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Bullet Caliber Chart and Definitions

bullet caliber comparison picture
Click on pic for a complete visual reference of bullet calibers.

Bullet caliber should be an equally important consideration as the gun itself. Ammunition is also known as a “cartridge”, the cartridge of a gun is also called a “bullet”. There are specific sizes of bullet calibers, depending on the type of gun you have. This ammunition guide was developed to help you discover what suits your specific needs when it comes bullet caliber.

Hollow Point Bullet
Hollow point is a type of bullet that has a hollowed pit at the tip of the bullet. This bullet expands whenever striking your target or entering the body. Hollow point is one of the best bullets on the market because it has a capability of expanding and creating a lot of damage. This bullet creates a much larger hole if it exits the target. But one advantage of using hollow point is that after expanding, this ammunition typically stays in the target. An important consideration if you’re using the handgun for self defense. If you’re using it to hunt small game that you plan to eat or taxidermy, a Hollow Point may not be your best choice. JHP Jacketed Hollow Points are covered in a thin layer of a harder metal to increase bullet strength for higher velocity rounds.

FMJ or Full Metal Jacket
Full Metal Jacket bullets are a very well known and popular type of ammunition. This type of bullet is naturally made with lead. Full Metal Jacket has a soft core and covered in a harder metal. Full Metal Jacket has its disadvantages; this bullet is limited in their capability to expand, unlike hollow point. It is also capable of causing collateral damage by penetrating both sides of your target.

+P or Hot Load
+P is also known as a “hot” load because it is an over pressurized round of ammunition. This ammunition is usually used for defensive purposes or hunting. To assure your safety before using +p ammunition, you must consult the manufacturer of the gun to verify if the gun is +P rated. If it is not, then do not use +p.

All in all, the main purpose of +P is to produce a higher muzzle velocity to increase the chance of the bullet expanding. For most uses there is no need for +p ammunition. The only time you would really benefit is for taking medium game when hunting or for more velocity in a short barreled handgun. That is why many short muzzle 38 caliber revolvers are rated +p.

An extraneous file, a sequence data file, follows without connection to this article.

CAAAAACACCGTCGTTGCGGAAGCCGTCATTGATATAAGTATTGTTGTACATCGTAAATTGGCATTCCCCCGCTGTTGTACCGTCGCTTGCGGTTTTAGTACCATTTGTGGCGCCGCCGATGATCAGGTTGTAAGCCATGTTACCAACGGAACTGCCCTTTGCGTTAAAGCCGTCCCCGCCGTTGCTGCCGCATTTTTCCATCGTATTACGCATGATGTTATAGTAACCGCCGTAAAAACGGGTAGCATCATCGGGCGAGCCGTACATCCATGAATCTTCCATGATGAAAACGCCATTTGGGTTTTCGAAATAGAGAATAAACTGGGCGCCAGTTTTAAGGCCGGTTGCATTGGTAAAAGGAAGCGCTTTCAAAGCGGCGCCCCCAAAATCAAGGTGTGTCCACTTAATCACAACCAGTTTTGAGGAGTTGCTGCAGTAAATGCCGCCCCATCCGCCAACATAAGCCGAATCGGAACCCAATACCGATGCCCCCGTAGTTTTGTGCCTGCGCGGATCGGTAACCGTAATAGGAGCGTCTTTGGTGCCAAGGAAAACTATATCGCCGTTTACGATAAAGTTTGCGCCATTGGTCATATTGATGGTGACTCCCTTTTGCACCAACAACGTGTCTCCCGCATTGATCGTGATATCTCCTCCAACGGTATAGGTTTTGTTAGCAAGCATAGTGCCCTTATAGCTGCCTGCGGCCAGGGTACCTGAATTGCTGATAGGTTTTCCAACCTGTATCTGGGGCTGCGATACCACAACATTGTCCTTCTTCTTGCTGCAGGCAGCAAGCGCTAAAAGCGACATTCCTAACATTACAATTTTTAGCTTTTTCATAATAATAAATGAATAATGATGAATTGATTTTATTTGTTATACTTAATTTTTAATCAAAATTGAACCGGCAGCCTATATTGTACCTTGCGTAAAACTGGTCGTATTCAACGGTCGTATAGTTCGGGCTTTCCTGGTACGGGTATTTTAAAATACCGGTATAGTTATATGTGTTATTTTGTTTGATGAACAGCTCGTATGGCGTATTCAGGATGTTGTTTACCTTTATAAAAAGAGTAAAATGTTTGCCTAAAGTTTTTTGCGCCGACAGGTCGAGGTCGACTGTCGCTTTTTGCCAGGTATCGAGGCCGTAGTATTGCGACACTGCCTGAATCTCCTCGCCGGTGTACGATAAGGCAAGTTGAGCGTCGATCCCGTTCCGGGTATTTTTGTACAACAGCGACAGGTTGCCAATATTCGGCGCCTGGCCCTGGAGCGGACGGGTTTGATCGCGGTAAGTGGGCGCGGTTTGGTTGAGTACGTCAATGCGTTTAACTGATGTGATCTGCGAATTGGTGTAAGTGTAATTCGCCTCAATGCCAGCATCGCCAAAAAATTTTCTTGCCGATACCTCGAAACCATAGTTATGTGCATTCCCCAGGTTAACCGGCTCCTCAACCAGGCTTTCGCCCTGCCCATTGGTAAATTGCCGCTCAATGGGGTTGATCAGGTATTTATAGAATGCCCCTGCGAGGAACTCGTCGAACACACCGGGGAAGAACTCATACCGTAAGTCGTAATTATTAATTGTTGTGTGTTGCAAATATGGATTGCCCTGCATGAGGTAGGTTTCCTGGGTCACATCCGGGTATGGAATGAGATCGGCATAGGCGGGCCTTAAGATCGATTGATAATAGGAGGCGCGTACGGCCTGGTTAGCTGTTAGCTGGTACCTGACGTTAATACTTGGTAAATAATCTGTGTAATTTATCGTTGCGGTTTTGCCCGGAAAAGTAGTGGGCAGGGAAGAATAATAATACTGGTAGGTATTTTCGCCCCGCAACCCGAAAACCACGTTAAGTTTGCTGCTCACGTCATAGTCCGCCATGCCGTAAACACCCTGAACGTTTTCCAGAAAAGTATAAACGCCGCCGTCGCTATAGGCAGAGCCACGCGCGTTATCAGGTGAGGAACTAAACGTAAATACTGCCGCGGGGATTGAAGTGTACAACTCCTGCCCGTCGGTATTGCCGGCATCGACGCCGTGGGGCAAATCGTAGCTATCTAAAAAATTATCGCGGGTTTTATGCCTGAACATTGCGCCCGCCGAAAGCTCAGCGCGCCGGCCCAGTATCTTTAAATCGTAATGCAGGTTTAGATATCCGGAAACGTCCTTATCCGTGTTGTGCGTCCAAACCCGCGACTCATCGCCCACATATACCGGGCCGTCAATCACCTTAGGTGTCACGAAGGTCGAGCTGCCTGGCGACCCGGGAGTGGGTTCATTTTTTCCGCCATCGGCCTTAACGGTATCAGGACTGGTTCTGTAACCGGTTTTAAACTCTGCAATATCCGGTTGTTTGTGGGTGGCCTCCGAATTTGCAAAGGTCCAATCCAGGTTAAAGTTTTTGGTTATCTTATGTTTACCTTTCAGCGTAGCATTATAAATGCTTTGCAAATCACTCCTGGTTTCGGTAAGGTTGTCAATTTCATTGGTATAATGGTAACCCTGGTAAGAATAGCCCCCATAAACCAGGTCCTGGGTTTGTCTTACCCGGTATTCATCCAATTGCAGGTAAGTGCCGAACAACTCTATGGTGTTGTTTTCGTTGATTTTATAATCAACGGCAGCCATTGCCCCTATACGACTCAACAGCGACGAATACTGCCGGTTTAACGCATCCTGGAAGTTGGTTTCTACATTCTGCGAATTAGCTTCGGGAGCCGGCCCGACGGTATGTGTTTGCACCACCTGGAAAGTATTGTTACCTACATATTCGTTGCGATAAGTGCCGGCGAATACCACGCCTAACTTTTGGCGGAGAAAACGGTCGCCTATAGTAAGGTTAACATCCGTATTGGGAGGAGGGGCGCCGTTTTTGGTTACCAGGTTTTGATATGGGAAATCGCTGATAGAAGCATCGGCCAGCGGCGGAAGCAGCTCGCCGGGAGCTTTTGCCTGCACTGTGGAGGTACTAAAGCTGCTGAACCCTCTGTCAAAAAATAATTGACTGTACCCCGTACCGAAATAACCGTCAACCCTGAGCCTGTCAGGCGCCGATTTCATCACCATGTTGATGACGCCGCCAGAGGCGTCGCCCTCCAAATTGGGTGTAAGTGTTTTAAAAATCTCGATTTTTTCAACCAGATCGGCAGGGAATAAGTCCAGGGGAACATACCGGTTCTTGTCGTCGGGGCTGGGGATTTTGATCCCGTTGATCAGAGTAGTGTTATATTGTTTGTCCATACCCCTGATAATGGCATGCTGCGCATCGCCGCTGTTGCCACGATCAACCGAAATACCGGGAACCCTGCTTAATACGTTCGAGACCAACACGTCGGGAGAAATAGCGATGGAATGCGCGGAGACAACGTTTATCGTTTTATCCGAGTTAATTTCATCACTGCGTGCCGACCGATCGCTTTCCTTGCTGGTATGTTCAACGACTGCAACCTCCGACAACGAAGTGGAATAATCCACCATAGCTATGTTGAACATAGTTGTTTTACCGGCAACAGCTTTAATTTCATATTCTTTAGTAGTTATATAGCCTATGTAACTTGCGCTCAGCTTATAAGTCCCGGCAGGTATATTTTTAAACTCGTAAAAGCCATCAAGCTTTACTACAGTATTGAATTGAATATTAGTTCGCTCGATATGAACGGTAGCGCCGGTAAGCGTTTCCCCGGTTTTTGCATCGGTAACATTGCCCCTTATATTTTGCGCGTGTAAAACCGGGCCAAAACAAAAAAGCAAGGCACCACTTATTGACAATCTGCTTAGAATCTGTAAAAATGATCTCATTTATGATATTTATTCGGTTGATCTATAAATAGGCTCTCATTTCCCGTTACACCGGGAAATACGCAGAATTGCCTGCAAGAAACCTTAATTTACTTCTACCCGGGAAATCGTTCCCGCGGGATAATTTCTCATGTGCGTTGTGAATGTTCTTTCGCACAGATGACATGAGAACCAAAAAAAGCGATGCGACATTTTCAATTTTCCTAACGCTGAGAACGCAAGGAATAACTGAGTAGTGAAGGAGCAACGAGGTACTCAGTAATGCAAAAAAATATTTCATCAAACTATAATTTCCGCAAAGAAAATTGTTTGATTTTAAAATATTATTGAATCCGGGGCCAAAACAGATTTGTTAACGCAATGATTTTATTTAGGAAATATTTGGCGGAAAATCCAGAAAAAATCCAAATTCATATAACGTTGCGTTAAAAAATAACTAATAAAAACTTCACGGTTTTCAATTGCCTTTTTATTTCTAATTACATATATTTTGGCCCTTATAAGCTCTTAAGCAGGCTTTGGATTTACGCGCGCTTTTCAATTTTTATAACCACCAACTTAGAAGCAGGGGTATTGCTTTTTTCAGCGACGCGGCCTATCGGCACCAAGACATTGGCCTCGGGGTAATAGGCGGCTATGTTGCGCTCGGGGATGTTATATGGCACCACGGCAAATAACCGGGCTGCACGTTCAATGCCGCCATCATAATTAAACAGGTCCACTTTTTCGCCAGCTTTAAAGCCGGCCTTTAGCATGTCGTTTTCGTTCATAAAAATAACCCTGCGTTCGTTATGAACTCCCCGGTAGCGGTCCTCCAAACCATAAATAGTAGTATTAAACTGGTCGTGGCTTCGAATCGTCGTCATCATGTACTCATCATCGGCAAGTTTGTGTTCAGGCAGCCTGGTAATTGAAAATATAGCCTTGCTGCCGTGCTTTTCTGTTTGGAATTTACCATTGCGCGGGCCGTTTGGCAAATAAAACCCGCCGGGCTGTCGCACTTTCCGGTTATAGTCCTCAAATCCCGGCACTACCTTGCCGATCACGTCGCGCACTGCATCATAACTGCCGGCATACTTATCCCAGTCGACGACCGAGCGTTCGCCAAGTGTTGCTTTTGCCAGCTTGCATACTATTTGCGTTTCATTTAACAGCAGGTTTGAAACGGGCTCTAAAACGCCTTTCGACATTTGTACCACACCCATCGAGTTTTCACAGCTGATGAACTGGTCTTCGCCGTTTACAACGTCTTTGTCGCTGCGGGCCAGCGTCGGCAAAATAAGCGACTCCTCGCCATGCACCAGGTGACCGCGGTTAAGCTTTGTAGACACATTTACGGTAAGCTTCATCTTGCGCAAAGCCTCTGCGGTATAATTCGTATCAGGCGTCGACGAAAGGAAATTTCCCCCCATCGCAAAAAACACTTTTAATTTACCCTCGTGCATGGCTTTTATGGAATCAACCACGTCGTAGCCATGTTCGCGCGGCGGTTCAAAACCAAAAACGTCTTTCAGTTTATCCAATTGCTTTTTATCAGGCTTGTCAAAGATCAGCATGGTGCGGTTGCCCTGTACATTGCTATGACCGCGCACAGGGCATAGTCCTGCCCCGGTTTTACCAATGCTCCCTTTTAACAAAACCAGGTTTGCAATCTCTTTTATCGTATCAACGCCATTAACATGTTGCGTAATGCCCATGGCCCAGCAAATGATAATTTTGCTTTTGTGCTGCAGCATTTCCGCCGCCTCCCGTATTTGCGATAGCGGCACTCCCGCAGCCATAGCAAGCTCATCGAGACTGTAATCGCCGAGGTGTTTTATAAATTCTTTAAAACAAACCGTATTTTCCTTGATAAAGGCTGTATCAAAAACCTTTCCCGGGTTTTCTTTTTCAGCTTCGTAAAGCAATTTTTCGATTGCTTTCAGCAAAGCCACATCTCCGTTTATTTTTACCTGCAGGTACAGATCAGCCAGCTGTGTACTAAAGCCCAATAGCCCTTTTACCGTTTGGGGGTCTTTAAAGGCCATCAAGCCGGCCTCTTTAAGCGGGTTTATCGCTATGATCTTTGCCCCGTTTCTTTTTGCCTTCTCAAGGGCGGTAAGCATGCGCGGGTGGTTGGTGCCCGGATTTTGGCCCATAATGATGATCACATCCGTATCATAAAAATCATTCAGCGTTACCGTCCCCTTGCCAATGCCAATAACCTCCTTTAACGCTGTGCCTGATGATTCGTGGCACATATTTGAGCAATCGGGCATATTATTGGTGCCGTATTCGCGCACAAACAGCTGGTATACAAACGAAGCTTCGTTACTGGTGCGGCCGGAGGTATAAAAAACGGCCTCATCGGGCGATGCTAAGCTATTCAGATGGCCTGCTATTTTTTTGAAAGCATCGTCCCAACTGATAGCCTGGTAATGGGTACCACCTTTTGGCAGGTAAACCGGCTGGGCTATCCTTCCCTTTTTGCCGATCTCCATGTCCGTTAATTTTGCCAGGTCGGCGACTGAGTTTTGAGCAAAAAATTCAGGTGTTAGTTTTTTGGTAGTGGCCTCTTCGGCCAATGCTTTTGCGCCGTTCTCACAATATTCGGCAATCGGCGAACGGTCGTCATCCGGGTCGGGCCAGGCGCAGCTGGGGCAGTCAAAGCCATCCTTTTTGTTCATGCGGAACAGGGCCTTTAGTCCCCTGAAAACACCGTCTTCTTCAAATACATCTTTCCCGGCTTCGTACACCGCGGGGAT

Magnum Load
Next in the ammunition guide is a Magnum load. The term magnum was used to name a large bottle of champagne and it was picked up by gun makers to indicate a cartridge with increased performance and ability than a normal cartridges. There are a lot of types of guns capable of accepting magnum loads such as the .327 magnum, .357 magnum and the .44 magnum.

Finally, you see grain count on all ammunition. Does grain really matter? A cartridge’s grain rating is the bullet’s weight. In certain circumstances you will want to use a specific grain but in most circumstances it does not matter.

In summary, cartridges are available in many different bullet styles and weights for their intended purpose. For self defense, 125 to 140 grain jacketed hollow points (JHP) are your best bet. For small game hunting, 125 grain bullets are recommended. For deer, 158 grain is by far the most common choice. For larger game, 180 grain bullets are preferred. And for sport target shooting, I say; the cheaper the better. I usually use the least expensive 130 to 158 grain FMJ cartridge. For hunting and self defense, premium grade bullets that have “controlled expansion” are recommended. But I’ll warn you, they are typically the most expensive. Consult for the best deals.

Remember that if you bought a gun, you must know every detail of it and the right bullets that suits your gun. Do not just load any bullets without first verifying and checking they’re compatible with your gun.


Click on the pic for a complete visual reference of bullet calibers.
bullet caliber comparison picture




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